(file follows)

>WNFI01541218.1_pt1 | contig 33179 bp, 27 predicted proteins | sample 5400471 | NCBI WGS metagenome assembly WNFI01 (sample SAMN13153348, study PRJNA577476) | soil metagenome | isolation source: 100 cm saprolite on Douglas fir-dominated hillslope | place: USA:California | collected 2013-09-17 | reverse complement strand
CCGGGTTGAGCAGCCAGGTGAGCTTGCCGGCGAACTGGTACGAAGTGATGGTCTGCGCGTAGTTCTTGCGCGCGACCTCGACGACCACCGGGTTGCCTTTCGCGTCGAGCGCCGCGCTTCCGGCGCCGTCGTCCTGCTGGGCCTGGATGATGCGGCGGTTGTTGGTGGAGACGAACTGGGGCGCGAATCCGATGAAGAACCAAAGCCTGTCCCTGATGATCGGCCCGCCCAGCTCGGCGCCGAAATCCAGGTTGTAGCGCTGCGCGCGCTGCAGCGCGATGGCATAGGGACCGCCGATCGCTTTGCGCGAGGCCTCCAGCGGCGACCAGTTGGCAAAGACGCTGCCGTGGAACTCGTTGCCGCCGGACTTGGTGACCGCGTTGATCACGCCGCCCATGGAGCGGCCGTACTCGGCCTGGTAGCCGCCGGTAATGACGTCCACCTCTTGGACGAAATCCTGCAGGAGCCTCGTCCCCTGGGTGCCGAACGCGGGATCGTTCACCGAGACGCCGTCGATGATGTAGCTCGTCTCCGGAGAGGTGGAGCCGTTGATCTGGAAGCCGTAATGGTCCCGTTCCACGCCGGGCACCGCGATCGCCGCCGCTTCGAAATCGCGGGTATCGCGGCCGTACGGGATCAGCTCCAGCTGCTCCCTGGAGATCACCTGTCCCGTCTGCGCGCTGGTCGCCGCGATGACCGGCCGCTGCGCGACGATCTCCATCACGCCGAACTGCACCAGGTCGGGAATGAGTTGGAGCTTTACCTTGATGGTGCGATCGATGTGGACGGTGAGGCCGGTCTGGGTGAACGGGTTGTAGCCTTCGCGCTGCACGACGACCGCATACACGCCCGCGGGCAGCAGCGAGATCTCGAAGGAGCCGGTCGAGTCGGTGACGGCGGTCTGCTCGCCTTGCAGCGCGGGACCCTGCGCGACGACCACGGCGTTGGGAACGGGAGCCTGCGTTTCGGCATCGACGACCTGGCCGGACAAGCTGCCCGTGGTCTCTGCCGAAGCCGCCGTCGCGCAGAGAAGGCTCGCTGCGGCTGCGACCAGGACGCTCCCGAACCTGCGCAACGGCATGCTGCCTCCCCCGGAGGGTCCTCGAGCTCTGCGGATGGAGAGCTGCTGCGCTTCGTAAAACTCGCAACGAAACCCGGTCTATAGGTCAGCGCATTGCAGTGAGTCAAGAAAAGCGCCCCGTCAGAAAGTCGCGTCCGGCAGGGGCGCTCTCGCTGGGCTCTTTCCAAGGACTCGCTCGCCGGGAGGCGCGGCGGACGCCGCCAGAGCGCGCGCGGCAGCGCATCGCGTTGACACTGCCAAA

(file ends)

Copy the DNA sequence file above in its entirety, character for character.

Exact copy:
>WNFI01541218.1_pt1 | contig 33179 bp, 27 predicted proteins | sample 5400471 | NCBI WGS metagenome assembly WNFI01 (sample SAMN13153348, study PRJNA577476) | soil metagenome | isolation source: 100 cm saprolite on Douglas fir-dominated hillslope | place: USA:California | collected 2013-09-17 | reverse complement strand
CCGGGTTGAGCAGCCAGGTGAGCTTGCCGGCGAACTGGTACGAAGTGATGGTCTGCGCGTAGTTCTTGCGCGCGACCTCGACGACCACCGGGTTGCCTTTCGCGTCGAGCGCCGCGCTTCCGGCGCCGTCGTCCTGCTGGGCCTGGATGATGCGGCGGTTGTTGGTGGAGACGAACTGGGGCGCGAATCCGATGAAGAACCAAAGCCTGTCCCTGATGATCGGCCCGCCCAGCTCGGCGCCGAAATCCAGGTTGTAGCGCTGCGCGCGCTGCAGCGCGATGGCATAGGGACCGCCGATCGCTTTGCGCGAGGCCTCCAGCGGCGACCAGTTGGCAAAGACGCTGCCGTGGAACTCGTTGCCGCCGGACTTGGTGACCGCGTTGATCACGCCGCCCATGGAGCGGCCGTACTCGGCCTGGTAGCCGCCGGTAATGACGTCCACCTCTTGGACGAAATCCTGCAGGAGCCTCGTCCCCTGGGTGCCGAACGCGGGATCGTTCACCGAGACGCCGTCGATGATGTAGCTCGTCTCCGGAGAGGTGGAGCCGTTGATCTGGAAGCCGTAATGGTCCCGTTCCACGCCGGGCACCGCGATCGCCGCCGCTTCGAAATCGCGGGTATCGCGGCCGTACGGGATCAGCTCCAGCTGCTCCCTGGAGATCACCTGTCCCGTCTGCGCGCTGGTCGCCGCGATGACCGGCCGCTGCGCGACGATCTCCATCACGCCGAACTGCACCAGGTCGGGAATGAGTTGGAGCTTTACCTTGATGGTGCGATCGATGTGGACGGTGAGGCCGGTCTGGGTGAACGGGTTGTAGCCTTCGCGCTGCACGACGACCGCATACACGCCCGCGGGCAGCAGCGAGATCTCGAAGGAGCCGGTCGAGTCGGTGACGGCGGTCTGCTCGCCTTGCAGCGCGGGACCCTGCGCGACGACCACGGCGTTGGGAACGGGAGCCTGCGTTTCGGCATCGACGACCTGGCCGGACAAGCTGCCCGTGGTCTCTGCCGAAGCCGCCGTCGCGCAGAGAAGGCTCGCTGCGGCTGCGACCAGGACGCTCCCGAACCTGCGCAACGGCATGCTGCCTCCCCCGGAGGGTCCTCGAGCTCTGCGGATGGAGAGCTGCTGCGCTTCGTAAAACTCGCAACGAAACCCGGTCTATAGGTCAGCGCATTGCAGTGAGTCAAGAAAAGCGCCCCGTCAGAAAGTCGCGTCCGGCAGGGGCGCTCTCGCTGGGCTCTTTCCAAGGACTCGCTCGCCGGGAGGCGCGGCGGACGCCGCCAGAGCGCGCGCGGCAGCGCATCGCGTTGACACTGCCAAA